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Holdings about holdings: modeling contradictions in judicial precedent

Holdings about holdings: modeling contradictions in judicial precedent This paper attempts to formalize the differences between two methods of analysis used by judicial opinions in common law jurisdictions to contradict holdings posited by earlier opinions: “disagreeing” with the holdings of the earlier opinions and “attributing” holdings to the prior opinions. The paper will demonstrate that it is necessary to model both methods of analysis differently to generate an accurate picture of the state of legal authority in hypothetical examples, as well as in an example based on Barry Friedman’s analysis of the “stealth overruling” of Miranda v. Arizona through subsequent judicial interpretations. Because the question of whether “disagreement” and “attribution” need to be modeled separately relates to contradictions rather than to subtler interactions between holdings such as “distinguishing,” it can be answered using the simple technique of modeling holdings as propositional variables and evaluating the holdings using truth tables. http://www.deepdyve.com/assets/images/DeepDyve-Logo-lg.png Artificial Intelligence and Law Springer Journals

Holdings about holdings: modeling contradictions in judicial precedent

Artificial Intelligence and Law , Volume 21 (3) – Mar 6, 2013

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Publisher
Springer Journals
Copyright
Copyright © 2013 by Springer Science+Business Media Dordrecht
Subject
Computer Science; Artificial Intelligence (incl. Robotics); Legal Aspects of Computing; Philosophy of Law; Computational Linguistics; Law of the Sea, Air and Outer Space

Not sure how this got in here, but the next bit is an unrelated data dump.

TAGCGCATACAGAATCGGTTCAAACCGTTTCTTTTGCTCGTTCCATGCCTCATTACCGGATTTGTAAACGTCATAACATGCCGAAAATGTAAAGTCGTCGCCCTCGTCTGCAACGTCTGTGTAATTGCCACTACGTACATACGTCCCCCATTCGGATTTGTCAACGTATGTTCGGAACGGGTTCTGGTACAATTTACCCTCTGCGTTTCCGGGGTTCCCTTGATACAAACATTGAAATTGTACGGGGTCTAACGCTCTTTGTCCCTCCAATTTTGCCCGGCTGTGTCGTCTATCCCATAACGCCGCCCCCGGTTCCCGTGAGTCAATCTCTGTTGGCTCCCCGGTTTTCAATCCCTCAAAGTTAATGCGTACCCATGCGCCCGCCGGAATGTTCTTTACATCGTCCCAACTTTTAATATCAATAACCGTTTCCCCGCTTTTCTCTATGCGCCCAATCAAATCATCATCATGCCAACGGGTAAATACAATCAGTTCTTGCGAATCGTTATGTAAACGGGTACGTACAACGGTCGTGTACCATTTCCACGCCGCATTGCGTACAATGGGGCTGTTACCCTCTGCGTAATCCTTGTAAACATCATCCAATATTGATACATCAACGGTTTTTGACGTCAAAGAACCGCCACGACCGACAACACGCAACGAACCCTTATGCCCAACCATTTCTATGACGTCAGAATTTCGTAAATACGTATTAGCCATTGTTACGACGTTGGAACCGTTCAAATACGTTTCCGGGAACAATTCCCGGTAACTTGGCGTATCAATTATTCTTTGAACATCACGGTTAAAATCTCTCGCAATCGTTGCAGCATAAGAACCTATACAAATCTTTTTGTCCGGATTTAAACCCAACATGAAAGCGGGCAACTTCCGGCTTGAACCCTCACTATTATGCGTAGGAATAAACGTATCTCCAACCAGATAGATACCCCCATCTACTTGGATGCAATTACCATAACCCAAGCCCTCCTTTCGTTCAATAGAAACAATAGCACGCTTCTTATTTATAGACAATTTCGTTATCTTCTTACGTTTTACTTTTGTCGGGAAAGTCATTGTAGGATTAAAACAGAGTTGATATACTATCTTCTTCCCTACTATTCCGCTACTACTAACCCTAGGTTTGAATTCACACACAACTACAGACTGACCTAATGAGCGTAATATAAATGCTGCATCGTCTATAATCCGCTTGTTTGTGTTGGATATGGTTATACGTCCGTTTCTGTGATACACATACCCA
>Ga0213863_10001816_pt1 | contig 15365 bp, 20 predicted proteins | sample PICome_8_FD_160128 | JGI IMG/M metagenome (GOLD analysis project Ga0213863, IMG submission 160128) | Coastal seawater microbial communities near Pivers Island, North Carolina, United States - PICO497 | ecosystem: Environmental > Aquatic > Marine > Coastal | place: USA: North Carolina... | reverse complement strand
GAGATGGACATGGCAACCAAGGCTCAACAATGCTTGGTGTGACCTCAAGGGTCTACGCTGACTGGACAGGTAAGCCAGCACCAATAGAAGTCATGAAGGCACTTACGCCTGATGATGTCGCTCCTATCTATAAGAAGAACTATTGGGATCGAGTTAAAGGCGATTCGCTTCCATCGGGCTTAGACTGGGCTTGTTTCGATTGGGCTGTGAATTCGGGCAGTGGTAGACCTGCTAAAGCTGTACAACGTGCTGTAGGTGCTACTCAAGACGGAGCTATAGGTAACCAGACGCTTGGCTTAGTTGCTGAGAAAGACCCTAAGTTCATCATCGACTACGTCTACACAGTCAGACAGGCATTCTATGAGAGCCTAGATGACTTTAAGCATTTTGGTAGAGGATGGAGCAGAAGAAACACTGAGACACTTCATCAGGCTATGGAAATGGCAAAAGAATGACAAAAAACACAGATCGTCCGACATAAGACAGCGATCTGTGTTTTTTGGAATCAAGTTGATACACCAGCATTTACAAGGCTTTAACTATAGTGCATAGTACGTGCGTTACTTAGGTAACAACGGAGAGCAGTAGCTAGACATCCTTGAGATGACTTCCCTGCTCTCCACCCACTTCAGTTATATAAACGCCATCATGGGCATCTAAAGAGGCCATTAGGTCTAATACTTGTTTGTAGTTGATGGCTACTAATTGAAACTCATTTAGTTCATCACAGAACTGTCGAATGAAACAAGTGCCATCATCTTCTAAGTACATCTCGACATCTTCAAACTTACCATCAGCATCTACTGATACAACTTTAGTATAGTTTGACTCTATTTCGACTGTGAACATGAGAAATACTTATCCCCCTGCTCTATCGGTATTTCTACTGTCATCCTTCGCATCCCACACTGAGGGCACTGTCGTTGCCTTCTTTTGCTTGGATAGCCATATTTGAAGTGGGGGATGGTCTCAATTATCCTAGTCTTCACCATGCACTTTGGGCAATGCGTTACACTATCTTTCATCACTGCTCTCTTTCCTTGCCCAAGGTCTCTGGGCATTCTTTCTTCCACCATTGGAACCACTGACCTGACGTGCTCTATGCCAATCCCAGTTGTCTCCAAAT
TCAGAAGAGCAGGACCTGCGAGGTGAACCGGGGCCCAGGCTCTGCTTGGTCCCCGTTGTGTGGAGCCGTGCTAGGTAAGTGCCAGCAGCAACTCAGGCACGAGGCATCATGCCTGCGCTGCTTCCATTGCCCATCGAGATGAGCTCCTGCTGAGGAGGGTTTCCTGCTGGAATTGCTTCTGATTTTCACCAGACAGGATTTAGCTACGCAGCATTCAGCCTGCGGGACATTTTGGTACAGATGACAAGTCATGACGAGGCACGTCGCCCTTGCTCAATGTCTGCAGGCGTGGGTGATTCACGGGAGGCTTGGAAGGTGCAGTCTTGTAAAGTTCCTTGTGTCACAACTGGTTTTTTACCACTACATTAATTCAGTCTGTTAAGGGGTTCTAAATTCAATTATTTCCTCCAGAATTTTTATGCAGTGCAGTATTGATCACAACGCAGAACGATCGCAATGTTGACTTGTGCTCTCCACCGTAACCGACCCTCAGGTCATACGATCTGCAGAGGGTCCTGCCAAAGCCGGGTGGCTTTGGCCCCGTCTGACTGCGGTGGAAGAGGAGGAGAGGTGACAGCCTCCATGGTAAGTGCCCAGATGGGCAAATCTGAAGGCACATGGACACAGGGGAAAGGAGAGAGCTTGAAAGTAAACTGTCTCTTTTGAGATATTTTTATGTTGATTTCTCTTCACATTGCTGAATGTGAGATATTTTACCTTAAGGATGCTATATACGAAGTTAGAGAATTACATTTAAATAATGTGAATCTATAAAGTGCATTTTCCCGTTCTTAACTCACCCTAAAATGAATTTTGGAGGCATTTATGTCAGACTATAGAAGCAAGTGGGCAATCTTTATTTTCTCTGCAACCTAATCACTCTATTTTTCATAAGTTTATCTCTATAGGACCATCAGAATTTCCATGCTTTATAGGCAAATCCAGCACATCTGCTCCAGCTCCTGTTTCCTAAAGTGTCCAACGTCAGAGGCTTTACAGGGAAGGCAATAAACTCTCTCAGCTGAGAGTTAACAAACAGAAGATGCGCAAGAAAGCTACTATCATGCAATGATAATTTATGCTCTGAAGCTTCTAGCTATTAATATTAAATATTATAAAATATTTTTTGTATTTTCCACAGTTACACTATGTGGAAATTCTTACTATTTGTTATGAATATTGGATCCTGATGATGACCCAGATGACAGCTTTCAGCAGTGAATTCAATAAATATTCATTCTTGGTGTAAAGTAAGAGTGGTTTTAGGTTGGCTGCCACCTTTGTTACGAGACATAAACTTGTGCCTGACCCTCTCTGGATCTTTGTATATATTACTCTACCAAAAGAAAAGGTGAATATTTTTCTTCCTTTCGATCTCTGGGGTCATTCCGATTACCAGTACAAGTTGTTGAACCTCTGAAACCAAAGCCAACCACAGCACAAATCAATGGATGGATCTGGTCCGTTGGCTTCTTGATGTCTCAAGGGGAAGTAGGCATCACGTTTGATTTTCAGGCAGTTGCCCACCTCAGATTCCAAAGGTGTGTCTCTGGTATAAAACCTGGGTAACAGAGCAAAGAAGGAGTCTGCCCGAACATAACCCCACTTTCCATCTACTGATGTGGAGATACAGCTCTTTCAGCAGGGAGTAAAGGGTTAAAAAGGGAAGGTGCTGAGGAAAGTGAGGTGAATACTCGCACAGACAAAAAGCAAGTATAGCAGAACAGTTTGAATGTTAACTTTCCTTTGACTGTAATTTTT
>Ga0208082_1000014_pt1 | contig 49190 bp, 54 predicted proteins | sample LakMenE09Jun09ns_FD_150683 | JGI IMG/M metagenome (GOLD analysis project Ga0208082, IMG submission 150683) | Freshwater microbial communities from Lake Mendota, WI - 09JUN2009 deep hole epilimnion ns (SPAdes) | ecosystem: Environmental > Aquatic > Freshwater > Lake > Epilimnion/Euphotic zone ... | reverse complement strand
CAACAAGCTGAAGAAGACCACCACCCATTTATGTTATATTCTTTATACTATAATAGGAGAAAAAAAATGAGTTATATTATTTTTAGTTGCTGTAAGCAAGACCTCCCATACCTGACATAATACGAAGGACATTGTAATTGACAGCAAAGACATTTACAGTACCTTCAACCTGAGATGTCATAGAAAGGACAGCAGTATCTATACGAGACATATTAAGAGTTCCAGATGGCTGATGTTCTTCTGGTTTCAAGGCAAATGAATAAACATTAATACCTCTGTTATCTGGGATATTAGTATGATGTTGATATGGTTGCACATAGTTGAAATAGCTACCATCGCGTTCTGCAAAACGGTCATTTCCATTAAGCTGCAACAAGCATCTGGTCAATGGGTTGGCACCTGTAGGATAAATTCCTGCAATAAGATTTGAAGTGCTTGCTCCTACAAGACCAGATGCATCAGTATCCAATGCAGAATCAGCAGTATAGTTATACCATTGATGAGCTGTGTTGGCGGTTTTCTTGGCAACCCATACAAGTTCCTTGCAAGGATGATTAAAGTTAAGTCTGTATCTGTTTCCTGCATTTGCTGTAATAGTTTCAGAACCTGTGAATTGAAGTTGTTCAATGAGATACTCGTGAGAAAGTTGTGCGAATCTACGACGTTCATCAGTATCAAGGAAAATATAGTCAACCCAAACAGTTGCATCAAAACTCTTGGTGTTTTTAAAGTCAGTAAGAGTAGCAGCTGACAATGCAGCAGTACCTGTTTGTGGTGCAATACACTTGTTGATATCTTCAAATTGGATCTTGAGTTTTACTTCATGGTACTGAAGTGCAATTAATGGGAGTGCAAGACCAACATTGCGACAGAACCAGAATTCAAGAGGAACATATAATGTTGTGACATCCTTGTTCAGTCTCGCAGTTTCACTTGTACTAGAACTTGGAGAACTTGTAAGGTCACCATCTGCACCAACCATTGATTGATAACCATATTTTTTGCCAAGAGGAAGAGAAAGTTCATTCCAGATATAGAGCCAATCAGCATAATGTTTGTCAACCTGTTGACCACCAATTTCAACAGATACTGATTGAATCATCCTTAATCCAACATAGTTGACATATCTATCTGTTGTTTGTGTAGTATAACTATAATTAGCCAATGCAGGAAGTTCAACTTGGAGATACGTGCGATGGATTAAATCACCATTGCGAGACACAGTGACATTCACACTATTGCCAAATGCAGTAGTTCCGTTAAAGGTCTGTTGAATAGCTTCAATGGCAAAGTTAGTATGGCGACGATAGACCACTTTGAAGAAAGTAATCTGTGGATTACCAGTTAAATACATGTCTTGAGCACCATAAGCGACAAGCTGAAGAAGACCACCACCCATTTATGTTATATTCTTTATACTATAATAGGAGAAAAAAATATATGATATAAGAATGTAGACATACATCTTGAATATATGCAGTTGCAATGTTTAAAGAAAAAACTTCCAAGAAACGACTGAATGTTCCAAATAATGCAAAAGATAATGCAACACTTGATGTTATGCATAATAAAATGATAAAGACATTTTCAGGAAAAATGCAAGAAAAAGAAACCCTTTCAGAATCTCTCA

ISSN
0924-8463
eISSN
1572-8382
DOI
10.1007/s10506-013-9141-3
Publisher site
See Article on Publisher Site

Abstract

This paper attempts to formalize the differences between two methods of analysis used by judicial opinions in common law jurisdictions to contradict holdings posited by earlier opinions: “disagreeing” with the holdings of the earlier opinions and “attributing” holdings to the prior opinions. The paper will demonstrate that it is necessary to model both methods of analysis differently to generate an accurate picture of the state of legal authority in hypothetical examples, as well as in an example based on Barry Friedman’s analysis of the “stealth overruling” of Miranda v. Arizona through subsequent judicial interpretations. Because the question of whether “disagreement” and “attribution” need to be modeled separately relates to contradictions rather than to subtler interactions between holdings such as “distinguishing,” it can be answered using the simple technique of modeling holdings as propositional variables and evaluating the holdings using truth tables.

Journal

Artificial Intelligence and LawSpringer Journals

Published: Mar 6, 2013

References